Here’s a little secret. At any given week of the year, I usually have poetry or critical essays in limbo at a dozen or so academic literary journals and magazines, waiting to be rejected or accepted. And, as well all know, writers recieve far more rejections than acceptances. This is all part of being a working writer. However, there are things that can be done to ensure your work recieves careful consideration by the editors and is not just disregarded in the large slush pile. First of all, the work has to count, obviously. It should be polished and revised. Second, there is the issue of the cover letter and writing a good cover letter. There are ways to ensure you’re not just sending the same letter off to every magazine and journal.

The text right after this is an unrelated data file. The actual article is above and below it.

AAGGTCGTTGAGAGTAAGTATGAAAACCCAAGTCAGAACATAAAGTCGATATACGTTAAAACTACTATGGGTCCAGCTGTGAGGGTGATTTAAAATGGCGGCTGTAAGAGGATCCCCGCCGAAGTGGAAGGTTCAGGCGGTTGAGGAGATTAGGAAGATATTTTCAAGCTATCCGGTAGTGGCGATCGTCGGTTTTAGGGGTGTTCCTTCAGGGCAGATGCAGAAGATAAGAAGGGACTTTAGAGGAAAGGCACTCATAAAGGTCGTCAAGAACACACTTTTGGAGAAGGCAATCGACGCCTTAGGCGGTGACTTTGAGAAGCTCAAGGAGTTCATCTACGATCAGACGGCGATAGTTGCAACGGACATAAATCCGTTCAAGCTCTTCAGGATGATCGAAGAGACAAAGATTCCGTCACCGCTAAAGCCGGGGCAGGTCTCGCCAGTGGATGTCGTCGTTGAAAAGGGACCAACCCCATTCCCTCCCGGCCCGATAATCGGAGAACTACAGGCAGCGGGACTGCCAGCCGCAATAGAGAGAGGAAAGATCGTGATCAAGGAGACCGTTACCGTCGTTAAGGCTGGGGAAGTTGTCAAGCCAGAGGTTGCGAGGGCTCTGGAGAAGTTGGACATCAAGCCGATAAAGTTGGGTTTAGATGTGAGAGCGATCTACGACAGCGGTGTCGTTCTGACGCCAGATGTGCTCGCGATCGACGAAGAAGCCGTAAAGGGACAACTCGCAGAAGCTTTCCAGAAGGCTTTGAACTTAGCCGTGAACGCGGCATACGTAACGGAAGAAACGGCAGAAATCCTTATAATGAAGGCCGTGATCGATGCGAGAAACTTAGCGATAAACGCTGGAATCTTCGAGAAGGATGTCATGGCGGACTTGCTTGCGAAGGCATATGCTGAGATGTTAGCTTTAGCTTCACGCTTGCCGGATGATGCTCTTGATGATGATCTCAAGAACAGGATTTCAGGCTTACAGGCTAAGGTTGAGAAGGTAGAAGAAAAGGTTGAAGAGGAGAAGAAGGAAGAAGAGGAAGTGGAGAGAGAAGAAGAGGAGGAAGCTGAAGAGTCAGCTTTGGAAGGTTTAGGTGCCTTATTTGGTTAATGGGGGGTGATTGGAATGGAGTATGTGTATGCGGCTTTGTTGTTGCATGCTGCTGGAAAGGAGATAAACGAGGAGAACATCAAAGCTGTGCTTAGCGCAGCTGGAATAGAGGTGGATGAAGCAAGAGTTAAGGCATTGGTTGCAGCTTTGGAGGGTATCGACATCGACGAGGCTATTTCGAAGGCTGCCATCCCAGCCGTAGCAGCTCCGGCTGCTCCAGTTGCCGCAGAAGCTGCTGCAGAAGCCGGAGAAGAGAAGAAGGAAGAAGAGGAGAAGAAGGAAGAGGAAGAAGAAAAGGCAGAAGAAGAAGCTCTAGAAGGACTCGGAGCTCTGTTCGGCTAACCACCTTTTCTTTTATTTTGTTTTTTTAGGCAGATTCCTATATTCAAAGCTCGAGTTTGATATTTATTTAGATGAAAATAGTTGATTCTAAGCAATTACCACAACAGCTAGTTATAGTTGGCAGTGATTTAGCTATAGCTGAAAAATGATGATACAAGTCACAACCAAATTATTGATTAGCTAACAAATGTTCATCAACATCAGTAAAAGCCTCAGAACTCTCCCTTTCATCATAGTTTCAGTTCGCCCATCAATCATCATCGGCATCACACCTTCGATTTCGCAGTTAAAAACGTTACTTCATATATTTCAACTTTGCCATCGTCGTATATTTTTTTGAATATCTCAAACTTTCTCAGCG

Kelly Davio, poetry editor for Tahoma Literary Review, has some excellent advice about what she looks for in cover letters, and she makes some points that I’ve never considered as a writer. In a blog post, she notes that editors do indeed look at the biographical information of the writer to ensure they have a diverse range of voices each issue. So yes, biographical information in a cover letter counts. For instance, if you’ve worked a number of odd jobs and you’re not an academic, that may be something to put in a cover letter, since most literary journals recieve hundreds and hundreds of submissions from M.F.A. students or tenure-track poetry professors.
She also notes that it’s important to reference how you heard of the journal. This so something I always try to do. Even if I heard of the journal on Facebook or at a conference and have never met the editors, I still mention how I learned of the publication. It’s even better, however, to actually buy an issue to get a better sense of what they publish. Then you can point to a particular writer or work they’ve published that you like.
Finally, like any cover letter, be brief and to-the-point, and don’t assume that prior accomplishments mean the editors will definitely publish your work.